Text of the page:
Expressing before your baby is born

At times you can start to express your milk before your baby is born. You must discuss this with your doctor or midwife before you start. Antenatal expressing should only be done when it is certain you will give birth in the next few hours.

Antenatal expressing can be done by hand only. Expressing before delivery will ensure one of the first treatments your baby receives will be your milk.

Expressing after your baby is born

Evidence shows that if you express within the first 1-2 hrs after giving birth your milk volumes will more than double by day 7 compared to if you wait after 2 hrs of giving birth to express. The difference will continue until baby is at least 4 weeks old.

Please see the video link on how to hand express and the supporting leaflet.

Frequency of expressing

  • If possible, have as much skin to skin contact with your baby.
  • Express 8-10 times every 24 hrs.
  • Express at night, hormone receptors are most ready to stimulate milk production at night. You may need to set your alarm at night to wake you up as expressing at night  helps stimulate milk production.
  • It may be frustrating when very little milk comes out initially, but continued stimulation will be important to get breast milk established. Every single drop counts and is very precious to your baby.

Increasing breast milk supply

If you are having trouble with milk supply, please feel free to talk to the neonatal infant feeding champions or the infant feeding team on maternity.

Some top tips:

  • If possible, increase skin to skin contact you have with your baby.
  • Express near your baby, think about your baby, look at photos whilst you express.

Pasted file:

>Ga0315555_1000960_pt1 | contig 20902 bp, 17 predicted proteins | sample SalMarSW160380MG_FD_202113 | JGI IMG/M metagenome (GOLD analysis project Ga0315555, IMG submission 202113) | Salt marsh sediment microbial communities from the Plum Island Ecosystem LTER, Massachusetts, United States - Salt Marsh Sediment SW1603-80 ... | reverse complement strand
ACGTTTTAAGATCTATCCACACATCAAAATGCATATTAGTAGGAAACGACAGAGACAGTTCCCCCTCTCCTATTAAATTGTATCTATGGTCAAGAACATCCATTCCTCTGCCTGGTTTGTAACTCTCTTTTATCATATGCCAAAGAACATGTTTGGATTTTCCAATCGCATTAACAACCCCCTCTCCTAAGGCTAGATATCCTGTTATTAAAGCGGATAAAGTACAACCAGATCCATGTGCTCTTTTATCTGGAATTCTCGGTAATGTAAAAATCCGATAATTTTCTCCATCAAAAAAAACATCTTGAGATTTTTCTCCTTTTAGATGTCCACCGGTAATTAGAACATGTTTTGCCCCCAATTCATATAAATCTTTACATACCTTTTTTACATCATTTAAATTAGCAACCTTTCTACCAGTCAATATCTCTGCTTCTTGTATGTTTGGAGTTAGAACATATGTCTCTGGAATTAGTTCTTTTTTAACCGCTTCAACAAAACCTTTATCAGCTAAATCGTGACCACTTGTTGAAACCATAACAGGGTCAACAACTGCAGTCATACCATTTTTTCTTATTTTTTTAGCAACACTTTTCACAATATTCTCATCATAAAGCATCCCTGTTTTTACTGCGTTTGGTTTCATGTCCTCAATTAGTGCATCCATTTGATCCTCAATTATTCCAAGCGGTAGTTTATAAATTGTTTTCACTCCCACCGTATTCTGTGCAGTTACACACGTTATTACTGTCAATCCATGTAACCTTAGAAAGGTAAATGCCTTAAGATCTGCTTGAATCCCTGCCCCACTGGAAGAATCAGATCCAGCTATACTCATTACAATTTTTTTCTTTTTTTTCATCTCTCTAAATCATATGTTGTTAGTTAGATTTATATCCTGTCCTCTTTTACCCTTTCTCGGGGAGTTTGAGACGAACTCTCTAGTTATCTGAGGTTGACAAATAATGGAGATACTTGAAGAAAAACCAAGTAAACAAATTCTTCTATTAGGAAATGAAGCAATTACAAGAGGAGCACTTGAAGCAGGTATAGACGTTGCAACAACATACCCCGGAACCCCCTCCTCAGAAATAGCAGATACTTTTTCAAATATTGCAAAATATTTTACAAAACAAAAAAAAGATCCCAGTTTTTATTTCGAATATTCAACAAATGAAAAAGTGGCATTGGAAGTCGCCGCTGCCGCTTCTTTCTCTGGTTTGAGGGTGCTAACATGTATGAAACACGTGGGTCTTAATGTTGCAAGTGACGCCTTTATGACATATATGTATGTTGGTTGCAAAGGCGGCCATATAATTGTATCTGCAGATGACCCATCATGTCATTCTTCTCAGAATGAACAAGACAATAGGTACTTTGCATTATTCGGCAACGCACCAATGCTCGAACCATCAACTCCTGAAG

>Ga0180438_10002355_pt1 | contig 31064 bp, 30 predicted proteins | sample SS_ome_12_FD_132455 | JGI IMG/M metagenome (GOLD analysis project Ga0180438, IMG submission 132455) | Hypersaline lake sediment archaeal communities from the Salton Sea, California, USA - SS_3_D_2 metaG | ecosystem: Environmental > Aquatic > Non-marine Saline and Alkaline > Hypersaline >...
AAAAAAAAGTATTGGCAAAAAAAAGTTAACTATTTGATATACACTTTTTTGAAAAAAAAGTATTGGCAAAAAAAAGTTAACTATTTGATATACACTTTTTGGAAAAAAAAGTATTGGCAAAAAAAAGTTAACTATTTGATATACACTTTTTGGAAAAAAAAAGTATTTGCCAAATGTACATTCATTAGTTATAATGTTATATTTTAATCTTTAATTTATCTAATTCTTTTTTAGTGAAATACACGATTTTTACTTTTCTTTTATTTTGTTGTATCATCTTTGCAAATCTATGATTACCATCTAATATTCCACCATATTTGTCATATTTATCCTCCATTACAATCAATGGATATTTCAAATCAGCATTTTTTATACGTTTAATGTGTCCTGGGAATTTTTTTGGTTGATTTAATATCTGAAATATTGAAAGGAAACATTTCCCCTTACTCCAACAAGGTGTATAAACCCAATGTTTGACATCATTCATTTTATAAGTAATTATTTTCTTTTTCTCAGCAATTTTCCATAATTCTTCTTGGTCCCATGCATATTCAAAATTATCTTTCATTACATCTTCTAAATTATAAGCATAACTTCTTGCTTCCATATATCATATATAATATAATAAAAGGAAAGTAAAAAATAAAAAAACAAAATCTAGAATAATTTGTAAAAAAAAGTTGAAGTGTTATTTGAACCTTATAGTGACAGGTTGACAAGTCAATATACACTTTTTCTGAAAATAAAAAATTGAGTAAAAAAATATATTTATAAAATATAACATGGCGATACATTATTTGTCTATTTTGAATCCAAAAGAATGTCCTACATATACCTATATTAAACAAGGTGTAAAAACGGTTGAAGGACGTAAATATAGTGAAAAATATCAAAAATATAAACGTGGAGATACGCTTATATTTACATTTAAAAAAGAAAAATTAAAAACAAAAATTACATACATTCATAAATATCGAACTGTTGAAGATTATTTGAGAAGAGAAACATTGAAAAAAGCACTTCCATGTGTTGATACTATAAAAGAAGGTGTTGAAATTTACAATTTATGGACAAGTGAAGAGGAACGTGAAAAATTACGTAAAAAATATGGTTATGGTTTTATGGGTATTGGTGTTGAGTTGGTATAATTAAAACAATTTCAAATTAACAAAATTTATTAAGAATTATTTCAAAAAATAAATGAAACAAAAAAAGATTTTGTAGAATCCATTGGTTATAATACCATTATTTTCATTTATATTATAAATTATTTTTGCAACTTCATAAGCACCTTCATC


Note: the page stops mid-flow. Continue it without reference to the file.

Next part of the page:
• Exchange a muslin cloth, bonding squares or clothing with your baby. They can then smell you and in turn you can smell them and feel closer to your baby.
  • Look after yourself, get plenty of rest, stay hydrated and eat well.
  • Increase the amount you are pumping, try both hand expressing as well as using the pump.
  • Check your equipment, is the pump a good fit? There are different size shields available, ask a member of staff to help.
  • Consider that not all pumps suit every person, if possible, try a different make.

Donor breast milk

We will encourage and support you to produce your own milk, but when necessary we can offer donor breast milk if your baby meets criteria; this will be discussed with you by the staff caring for your baby.  Donor breast milk is the preferred alternative to infant formula (or artificial milk). This is because donor breast milk still contains many of the protective factors which help protect premature babies from infection and are not present in formula which is prepared from cow’s milk. We will discuss this with you before ever giving donor milk and ask for your consent.

If you require further support with feeding or expressing please ask your midwife or your baby’s nurse. They can refer you onto the infant feeding specialists if necessary.